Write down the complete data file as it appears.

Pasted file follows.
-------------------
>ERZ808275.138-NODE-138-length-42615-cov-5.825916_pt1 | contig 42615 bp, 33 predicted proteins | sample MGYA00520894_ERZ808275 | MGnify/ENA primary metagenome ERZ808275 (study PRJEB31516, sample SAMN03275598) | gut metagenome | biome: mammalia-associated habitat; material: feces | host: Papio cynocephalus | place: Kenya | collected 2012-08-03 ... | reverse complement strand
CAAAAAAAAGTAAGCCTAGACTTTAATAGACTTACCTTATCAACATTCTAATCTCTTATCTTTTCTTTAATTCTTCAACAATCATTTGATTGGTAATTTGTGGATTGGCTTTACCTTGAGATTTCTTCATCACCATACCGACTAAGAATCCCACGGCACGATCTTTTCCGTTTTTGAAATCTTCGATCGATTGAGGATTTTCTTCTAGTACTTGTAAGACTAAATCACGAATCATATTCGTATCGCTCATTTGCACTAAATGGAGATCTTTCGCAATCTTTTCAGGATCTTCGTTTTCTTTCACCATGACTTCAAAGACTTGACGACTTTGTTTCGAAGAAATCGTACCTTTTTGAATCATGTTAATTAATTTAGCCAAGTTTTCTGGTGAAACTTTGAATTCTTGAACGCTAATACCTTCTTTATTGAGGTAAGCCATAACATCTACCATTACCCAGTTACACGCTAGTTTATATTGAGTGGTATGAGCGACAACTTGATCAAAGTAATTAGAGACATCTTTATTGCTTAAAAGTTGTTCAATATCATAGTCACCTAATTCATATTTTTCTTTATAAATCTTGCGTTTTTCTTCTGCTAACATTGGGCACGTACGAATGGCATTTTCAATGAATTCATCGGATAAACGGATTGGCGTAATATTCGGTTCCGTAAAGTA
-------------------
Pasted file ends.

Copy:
>ERZ808275.138-NODE-138-length-42615-cov-5.825916_pt1 | contig 42615 bp, 33 predicted proteins | sample MGYA00520894_ERZ808275 | MGnify/ENA primary metagenome ERZ808275 (study PRJEB31516, sample SAMN03275598) | gut metagenome | biome: mammalia-associated habitat; material: feces | host: Papio cynocephalus | place: Kenya | collected 2012-08-03 ... | reverse complement strand
CAAAAAAAAGTAAGCCTAGACTTTAATAGACTTACCTTATCAACATTCTAATCTCTTATCTTTTCTTTAATTCTTCAACAATCATTTGATTGGTAATTTGTGGATTGGCTTTACCTTGAGATTTCTTCATCACCATACCGACTAAGAATCCCACGGCACGATCTTTTCCGTTTTTGAAATCTTCGATCGATTGAGGATTTTCTTCTAGTACTTGTAAGACTAAATCACGAATCATATTCGTATCGCTCATTTGCACTAAATGGAGATCTTTCGCAATCTTTTCAGGATCTTCGTTTTCTTTCACCATGACTTCAAAGACTTGACGACTTTGTTTCGAAGAAATCGTACCTTTTTGAATCATGTTAATTAATTTAGCCAAGTTTTCTGGTGAAACTTTGAATTCTTGAACGCTAATACCTTCTTTATTGAGGTAAGCCATAACATCTACCATTACCCAGTTACACGCTAGTTTATATTGAGTGGTATGAGCGACAACTTGATCAAAGTAATTAGAGACATCTTTATTGCTTAAAAGTTGTTCAATATCATAGTCACCTAATTCATATTTTTCTTTATAAATCTTGCGTTTTTCTTCTGCTAACATTGGGCACGTACGAATGGCATTTTCAATGAATTCATCGGATAAACGGATTGGCGTAATATTCGGTTCCGTAAAGTA